EC recognises member state fears that FTT will hurt clearing
The European Commission has acknowledged concerns about the impact of its proposed financial transaction tax (FTT) on cleared over-the-counter derivatives trades, after a leaked discussion document revealed member state fears that the tax regime could encourage market participants not to clear and even threaten clearing house solvency.
The document – dated April 16 and seen by Risk – was prepared for the European Council working party on tax questions by the European Commission’s Taxation and Customs Union, DG Taxud. Delegations from six member states submitted questions, with those from the Czech and UK delegations focusing on how the tax would apply to cleared trades.
DG Taxud declined to comment on the leaked document, but a spokesman for the directorate says: “We can confirm that we are aware about the concerns that have been expressed about possible effects of the tax on complex transactions involving several intermediaries. In our proposal of last February, this effect is mitigated by article 10(2). This proposal is now being discussed in the council.”
Under current proposals, supported by 11 members of the European Union, both counterparties to an over-the-counter derivatives trade would be taxed at a rate of 0.01% of the contract’s notional value. But Europe’s clearing model rests on a chain of back-to-back trades, in which members of a central counterparty (CCP) stand between their clients and the clearing house, acting as principal to trades with each side.
In response to questions from the Czech delegation, the document confirms the tax would be payable on these trades. That would result in six instances of the tax on a single cleared transaction – it would be paid once by each of the original counterparties, a second time by each counterparty as it faces its clearing member and once by each clearing member on that transaction. The trades between the clearing member and the CCP would be exempt, the document states.
Article 10(2), which DG Taxud argues would mitigate the impact, states: “Where a financial institution acts in the name or for the account of another financial institution only that other financial institution shall be liable to pay FTT.” It is understood this exemption applies only to clearing members facing clients on an agency basis, rather than as a principal – at the moment, OTC clearing in Europe takes place on a principal basis.
In the discussion document, the Czech delegation clarifies the burden generated by a vanilla, cleared trade and then highlights the discrepancy between that and a more complex, uncleared transaction.
“In the case of highly tailored OTC derivative contracts which cannot be cleared between two French financial institutions there will be only one taxable transaction. Is this result correct?” the delegation asks. DG Taxud replies that it is.
The Czech delegation goes on to ask whether the CCP would be liable to pay the tax in the event that it is not paid by any of the other actors in a cleared trade – an issue raised by article 10(3) of the tax, which makes “each party to a transaction, including persons other than financial institutions… jointly and severally liable”.
DG Taxud’s response says that a CCP “shall be” liable, in the instance that the tax had not been paid on time, or in the instance that a member country decides the tax should apply to financial intermediaries.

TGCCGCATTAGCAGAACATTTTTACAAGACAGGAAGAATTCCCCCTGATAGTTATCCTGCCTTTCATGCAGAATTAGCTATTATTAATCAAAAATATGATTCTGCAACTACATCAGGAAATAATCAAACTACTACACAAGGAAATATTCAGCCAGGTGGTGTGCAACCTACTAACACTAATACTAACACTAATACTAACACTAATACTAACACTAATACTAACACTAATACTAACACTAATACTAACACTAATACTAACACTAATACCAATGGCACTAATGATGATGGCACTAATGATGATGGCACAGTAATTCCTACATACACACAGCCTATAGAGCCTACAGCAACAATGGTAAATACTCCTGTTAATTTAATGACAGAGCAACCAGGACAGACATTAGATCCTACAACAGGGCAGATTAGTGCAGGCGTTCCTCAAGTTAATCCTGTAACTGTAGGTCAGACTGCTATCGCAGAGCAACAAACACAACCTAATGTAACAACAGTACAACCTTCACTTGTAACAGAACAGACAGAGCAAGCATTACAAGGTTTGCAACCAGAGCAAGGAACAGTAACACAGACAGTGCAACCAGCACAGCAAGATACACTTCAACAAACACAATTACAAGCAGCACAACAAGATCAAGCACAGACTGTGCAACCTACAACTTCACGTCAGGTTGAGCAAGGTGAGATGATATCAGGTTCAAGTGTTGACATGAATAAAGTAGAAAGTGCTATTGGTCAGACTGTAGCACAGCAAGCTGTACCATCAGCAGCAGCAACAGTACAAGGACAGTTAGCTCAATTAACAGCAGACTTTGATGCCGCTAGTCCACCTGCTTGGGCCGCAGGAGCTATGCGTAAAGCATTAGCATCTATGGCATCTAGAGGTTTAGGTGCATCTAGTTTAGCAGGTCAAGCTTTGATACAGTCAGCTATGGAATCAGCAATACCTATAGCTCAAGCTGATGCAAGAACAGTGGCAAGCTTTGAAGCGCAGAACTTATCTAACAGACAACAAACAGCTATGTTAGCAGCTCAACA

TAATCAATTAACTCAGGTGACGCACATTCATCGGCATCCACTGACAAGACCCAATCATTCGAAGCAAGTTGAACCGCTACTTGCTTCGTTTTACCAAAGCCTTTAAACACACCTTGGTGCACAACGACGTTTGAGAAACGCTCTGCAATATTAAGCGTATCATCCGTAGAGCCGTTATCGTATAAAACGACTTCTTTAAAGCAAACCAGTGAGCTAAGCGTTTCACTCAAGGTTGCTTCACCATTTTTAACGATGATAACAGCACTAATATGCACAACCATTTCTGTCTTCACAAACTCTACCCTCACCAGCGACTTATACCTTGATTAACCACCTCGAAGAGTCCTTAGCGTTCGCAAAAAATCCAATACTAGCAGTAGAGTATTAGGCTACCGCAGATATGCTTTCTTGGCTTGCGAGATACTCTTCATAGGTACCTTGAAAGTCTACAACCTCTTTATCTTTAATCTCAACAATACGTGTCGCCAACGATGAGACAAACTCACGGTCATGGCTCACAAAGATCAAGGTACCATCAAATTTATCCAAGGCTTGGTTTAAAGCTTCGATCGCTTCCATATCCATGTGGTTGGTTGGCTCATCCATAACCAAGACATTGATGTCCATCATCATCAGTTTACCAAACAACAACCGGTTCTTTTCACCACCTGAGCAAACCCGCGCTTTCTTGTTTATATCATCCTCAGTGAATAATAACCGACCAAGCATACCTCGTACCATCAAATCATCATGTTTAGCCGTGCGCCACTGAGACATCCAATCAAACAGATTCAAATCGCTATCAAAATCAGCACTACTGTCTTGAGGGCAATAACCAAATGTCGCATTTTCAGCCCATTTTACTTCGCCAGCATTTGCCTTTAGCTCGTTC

The Czech delegation warns: “The quantity of contracts cleared through a CCP is enormous. Such a liability may send a CCP directly into insolvency.” There is no direct response to that comment in the document.
The commission also declined to comment on other analyses of the FTT impact on clearing. In a research note published in April, Hans Lorenzen, European investment-grade credit products strategist at Citi, said: “Because the tax would apply to both sides of a transaction (buying/selling) there would be a cascading of tax payments, implying that the true level of taxation ends up far higher than the headline numbers suggest. For instance, a simple transaction from one investor through a broker-dealer, a clearing house, a broker-dealer on the other side to another investor would end up incurring no less than six payments of the tax.” It is understood DG Taxud disputes that conclusion – again on the basis of article 10(2).
By some measures, however, the cascading effect of the tax could be still more onerous than the example given by Citi, which considers a so-called directly cleared trade involving a CCP, two clearing members and two clients. Under indirect clearing provisions contained in Europe’s clearing regime, the European Market Infrastructure Regulation (Emir), those clients would also be able to take on clients of their own, extending the chain by another step and theoretically exposing a single trade to 10 instances of the tax.
This is believed to be the scenario raised by TJ Lim, global head of markets for UniCredit, at the annual meeting of the International Swaps and Derivatives Association at the end of April. Lim said: “By the time the instruments end up at a clearing house, the FTT will amount to as much as 10 basis points, meaning the FTT could be bigger than the bid-offer spread. The FTT will kill the market. Politicians don’t really understand what they are getting into.”
And similar concerns are voiced by a European tax expert with one financial trade organisation: “The situation highlights one of the inconsistencies between the FTT and Emir. With a bilateral transaction, the situation is simple: you have a swap between two counterparties, and two taxable legs of one transaction. If it’s cleared, then you have a client, a broker and a clearing member; who knows how many times the same trade will be hit?” he says.
This article was first published on Risk